[Published: June 20, 2022]

Among life’s burning questions such as Why is the sky blue? and Why do birds sing? is Why does Stanford charge for parking?

Why - GIF

Let us explain. The university charges for parking for two main reasons. First, there are a limited number of parking spaces on both main campus and at Stanford Redwood City (SRWC) to service our large population of university affiliates. Second, charging for parking provides a disincentive for those in the Stanford community to drive to campus. This is key because, as stated in our Annual Cordon Count article, as part of the university’s No Net New Commute Trips, the university is obligated to not exceed the number of vehicles that entered and exited the university during peak hours in 2001.

Where does the revenue go?

Revenue generated from parking helps Stanford Transportation manage, operate, and enforce our parking lots and structures. It also helps fund the Marguerite bus system and our many sustainable transportation programs which save commuters money, help ease Bay Area traffic, and lessen our Stanford community’s carbon footprint.

How are parking permits priced?

The long-established parking permit prices are designed with specific goals in mind. The ‘A’ permit is designed as a tool for university affiliates who need mobility throughout the day. The ‘A’ permit provides additional flexibility on arrival time and proximity to their work location.  The ‘C’ permit is designed as a less expensive alternative to the ‘A’ for university affiliates who come in and/or leave early and who don’t have to use or move their cars during the day.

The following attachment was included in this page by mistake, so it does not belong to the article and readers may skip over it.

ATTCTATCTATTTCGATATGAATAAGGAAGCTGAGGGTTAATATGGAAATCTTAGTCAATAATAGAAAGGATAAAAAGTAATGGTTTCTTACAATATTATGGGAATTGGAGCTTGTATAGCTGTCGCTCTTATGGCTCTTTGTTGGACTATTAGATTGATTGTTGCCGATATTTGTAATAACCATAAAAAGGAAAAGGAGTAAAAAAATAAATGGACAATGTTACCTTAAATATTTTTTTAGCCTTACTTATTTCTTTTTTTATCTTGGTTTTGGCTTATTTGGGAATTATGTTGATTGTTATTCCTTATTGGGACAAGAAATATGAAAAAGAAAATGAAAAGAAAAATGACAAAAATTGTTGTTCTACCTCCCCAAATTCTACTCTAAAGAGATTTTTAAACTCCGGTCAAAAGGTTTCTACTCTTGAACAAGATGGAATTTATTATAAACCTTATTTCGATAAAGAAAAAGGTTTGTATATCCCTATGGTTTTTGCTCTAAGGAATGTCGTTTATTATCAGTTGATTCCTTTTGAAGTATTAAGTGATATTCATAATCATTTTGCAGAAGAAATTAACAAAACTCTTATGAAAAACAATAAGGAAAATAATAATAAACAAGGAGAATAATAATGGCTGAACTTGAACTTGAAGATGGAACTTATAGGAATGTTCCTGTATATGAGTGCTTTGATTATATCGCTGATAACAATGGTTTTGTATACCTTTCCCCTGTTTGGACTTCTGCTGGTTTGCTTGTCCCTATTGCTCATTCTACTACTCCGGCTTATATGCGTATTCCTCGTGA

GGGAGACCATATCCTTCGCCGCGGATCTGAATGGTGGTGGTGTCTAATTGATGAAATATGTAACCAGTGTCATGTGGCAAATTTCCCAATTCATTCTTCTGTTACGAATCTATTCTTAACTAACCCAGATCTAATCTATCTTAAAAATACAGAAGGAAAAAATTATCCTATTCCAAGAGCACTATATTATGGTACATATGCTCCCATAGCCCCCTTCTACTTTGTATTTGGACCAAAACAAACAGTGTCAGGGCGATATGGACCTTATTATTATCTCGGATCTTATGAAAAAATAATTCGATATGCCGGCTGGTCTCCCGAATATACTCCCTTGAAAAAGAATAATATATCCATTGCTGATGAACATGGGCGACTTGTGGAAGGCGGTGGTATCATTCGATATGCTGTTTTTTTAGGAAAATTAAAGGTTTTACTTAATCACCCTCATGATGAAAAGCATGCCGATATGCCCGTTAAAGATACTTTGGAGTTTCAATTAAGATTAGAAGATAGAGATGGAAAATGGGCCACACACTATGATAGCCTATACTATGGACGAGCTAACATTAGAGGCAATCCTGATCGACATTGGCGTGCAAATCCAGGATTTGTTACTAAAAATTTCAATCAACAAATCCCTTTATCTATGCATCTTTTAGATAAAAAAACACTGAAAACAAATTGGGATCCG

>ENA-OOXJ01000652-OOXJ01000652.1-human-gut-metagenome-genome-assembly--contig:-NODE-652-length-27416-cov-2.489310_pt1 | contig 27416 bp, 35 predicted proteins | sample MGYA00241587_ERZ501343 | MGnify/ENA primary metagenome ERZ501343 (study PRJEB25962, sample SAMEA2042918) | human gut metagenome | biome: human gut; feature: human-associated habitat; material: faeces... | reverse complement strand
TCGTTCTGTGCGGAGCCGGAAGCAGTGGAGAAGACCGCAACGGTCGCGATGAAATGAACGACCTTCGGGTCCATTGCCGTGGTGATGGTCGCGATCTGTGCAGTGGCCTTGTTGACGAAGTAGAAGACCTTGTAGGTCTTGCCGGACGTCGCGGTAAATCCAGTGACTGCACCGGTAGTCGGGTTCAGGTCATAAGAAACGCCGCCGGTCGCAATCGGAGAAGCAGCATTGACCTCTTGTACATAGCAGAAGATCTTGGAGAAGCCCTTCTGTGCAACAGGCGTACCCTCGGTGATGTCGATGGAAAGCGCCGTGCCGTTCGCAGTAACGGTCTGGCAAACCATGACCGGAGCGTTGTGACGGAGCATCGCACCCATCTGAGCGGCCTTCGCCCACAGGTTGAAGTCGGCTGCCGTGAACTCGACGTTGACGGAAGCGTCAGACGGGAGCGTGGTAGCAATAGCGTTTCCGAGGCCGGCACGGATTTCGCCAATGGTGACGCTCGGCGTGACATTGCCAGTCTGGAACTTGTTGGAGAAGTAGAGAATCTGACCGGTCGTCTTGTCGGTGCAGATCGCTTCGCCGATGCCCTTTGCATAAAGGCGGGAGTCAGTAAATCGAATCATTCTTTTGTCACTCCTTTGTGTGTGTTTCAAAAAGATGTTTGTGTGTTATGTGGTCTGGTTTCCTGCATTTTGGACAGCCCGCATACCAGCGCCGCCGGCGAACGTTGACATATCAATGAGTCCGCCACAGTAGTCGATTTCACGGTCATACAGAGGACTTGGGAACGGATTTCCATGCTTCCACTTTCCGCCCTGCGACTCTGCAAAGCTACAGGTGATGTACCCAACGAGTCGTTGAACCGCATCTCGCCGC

Why do I see empty ‘A’ spaces? Shouldn’t those be converted to ‘C’ spaces?

To justify the cost, the University prioritizes ensuring ‘A’ parking is always readily available, which might explain why you may see empty ‘A’ spaces when driving through a campus parking facility. We need to ensure that affiliates who purchase an ‘A’ can always find a space. Stanford Transportation continually monitors parking space inventory and adjusts available permit type inventory based on the parking demand.

Does anyone park for free at Stanford?

No. Everyone pays to park on campus – all university affiliates including students, staff, faculty, hospital employees, and visitors.

What Makes Sense for Me – a Daily or Monthly Permit?

To help you decide whether it makes sense to purchase a daily vs. monthly permit, we’ve created a Permit Picker.

Any Exciting Developments on the Horizon?

We thought you’d never ask. Taking hybrid schedules into consideration, Stanford Transportation is working toward a convenient solution in the future that will offer an option to pre-purchase daily permits in bulk to be used when needed. Stay tuned for more details